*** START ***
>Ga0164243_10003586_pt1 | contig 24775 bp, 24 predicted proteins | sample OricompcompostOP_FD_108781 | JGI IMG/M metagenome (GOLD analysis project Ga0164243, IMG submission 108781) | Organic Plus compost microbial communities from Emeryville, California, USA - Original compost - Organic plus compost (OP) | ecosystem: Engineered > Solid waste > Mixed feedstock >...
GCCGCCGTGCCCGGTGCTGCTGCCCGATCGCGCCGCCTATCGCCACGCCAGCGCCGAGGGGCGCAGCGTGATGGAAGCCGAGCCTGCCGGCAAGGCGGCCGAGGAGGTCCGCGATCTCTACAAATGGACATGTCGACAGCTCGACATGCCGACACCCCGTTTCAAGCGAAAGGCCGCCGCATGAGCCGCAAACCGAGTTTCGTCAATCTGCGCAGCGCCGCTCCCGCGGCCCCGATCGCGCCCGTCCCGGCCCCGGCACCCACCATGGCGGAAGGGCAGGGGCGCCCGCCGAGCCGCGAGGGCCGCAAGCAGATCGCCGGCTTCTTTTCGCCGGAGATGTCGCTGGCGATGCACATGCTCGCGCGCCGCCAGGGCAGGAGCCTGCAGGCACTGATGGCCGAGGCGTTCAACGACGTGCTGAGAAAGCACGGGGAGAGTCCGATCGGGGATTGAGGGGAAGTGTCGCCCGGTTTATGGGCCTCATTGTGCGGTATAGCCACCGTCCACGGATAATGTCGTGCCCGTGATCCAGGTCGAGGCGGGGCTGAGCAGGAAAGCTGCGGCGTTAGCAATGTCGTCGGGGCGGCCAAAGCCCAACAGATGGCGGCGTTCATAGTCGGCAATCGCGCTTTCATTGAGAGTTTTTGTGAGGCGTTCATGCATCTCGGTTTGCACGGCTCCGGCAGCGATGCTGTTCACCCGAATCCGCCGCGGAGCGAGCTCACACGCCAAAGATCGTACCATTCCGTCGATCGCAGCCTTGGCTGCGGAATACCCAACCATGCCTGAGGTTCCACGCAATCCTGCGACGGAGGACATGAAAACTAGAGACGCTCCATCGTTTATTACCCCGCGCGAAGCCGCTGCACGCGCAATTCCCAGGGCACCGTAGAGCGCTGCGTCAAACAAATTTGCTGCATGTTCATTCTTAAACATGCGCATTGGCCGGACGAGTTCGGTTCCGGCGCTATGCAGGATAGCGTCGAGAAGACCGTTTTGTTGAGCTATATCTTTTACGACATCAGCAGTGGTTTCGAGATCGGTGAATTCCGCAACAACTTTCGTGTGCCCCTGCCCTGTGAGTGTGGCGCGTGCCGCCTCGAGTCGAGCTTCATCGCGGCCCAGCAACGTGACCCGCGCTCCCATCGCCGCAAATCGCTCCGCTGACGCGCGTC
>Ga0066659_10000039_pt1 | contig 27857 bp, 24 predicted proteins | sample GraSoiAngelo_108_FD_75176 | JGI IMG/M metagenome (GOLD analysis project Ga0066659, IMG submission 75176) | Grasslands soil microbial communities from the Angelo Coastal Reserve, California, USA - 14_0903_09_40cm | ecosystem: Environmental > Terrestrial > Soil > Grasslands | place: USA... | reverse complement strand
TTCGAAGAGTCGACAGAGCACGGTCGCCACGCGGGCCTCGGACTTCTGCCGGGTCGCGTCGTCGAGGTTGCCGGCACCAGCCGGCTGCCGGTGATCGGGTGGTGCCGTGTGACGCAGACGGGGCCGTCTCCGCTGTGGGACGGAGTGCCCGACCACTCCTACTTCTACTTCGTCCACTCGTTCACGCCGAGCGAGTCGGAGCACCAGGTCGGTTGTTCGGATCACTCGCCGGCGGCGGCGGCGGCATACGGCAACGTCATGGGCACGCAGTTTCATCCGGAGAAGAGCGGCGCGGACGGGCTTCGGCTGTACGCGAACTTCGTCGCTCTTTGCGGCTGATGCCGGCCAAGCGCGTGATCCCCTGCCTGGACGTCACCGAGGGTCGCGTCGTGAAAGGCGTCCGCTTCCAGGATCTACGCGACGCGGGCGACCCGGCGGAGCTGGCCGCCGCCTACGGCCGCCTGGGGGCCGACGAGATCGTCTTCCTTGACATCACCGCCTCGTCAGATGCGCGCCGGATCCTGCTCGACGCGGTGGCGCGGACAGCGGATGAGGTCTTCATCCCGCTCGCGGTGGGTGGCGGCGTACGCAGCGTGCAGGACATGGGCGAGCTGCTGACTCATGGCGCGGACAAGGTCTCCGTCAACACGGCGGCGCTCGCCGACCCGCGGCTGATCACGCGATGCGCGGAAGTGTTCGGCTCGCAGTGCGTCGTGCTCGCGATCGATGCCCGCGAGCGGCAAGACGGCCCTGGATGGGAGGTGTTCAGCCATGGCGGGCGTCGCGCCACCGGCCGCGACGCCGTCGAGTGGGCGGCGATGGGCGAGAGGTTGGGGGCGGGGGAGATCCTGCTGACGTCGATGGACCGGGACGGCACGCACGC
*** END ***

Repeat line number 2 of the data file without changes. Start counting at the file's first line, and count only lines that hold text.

GCCGCCGTGCCCGGTGCTGCTGCCCGATCGCGCCGCCTATCGCCACGCCAGCGCCGAGGGGCGCAGCGTGATGGAAGCCGAGCCTGCCGGCAAGGCGGCCGAGGAGGTCCGCGATCTCTACAAATGGACATGTCGACAGCTCGACATGCCGACACCCCGTTTCAAGCGAAAGGCCGCCGCATGAGCCGCAAACCGAGTTTCGTCAATCTGCGCAGCGCCGCTCCCGCGGCCCCGATCGCGCCCGTCCCGGCCCCGGCACCCACCATGGCGGAAGGGCAGGGGCGCCCGCCGAGCCGCGAGGGCCGCAAGCAGATCGCCGGCTTCTTTTCGCCGGAGATGTCGCTGGCGATGCACATGCTCGCGCGCCGCCAGGGCAGGAGCCTGCAGGCACTGATGGCCGAGGCGTTCAACGACGTGCTGAGAAAGCACGGGGAGAGTCCGATCGGGGATTGAGGGGAAGTGTCGCCCGGTTTATGGGCCTCATTGTGCGGTATAGCCACCGTCCACGGATAATGTCGTGCCCGTGATCCAGGTCGAGGCGGGGCTGAGCAGGAAAGCTGCGGCGTTAGCAATGTCGTCGGGGCGGCCAAAGCCCAACAGATGGCGGCGTTCATAGTCGGCAATCGCGCTTTCATTGAGAGTTTTTGTGAGGCGTTCATGCATCTCGGTTTGCACGGCTCCGGCAGCGATGCTGTTCACCCGAATCCGCCGCGGAGCGAGCTCACACGCCAAAGATCGTACCATTCCGTCGATCGCAGCCTTGGCTGCGGAATACCCAACCATGCCTGAGGTTCCACGCAATCCTGCGACGGAGGACATGAAAACTAGAGACGCTCCATCGTTTATTACCCCGCGCGAAGCCGCTGCACGCGCAATTCCCAGGGCACCGTAGAGCGCTGCGTCAAACAAATTTGCTGCATGTTCATTCTTAAACATGCGCATTGGCCGGACGAGTTCGGTTCCGGCGCTATGCAGGATAGCGTCGAGAAGACCGTTTTGTTGAGCTATATCTTTTACGACATCAGCAGTGGTTTCGAGATCGGTGAATTCCGCAACAACTTTCGTGTGCCCCTGCCCTGTGAGTGTGGCGCGTGCCGCCTCGAGTCGAGCTTCATCGCGGCCCAGCAACGTGACCCGCGCTCCCATCGCCGCAAATCGCTCCGCTGACGCGCGTC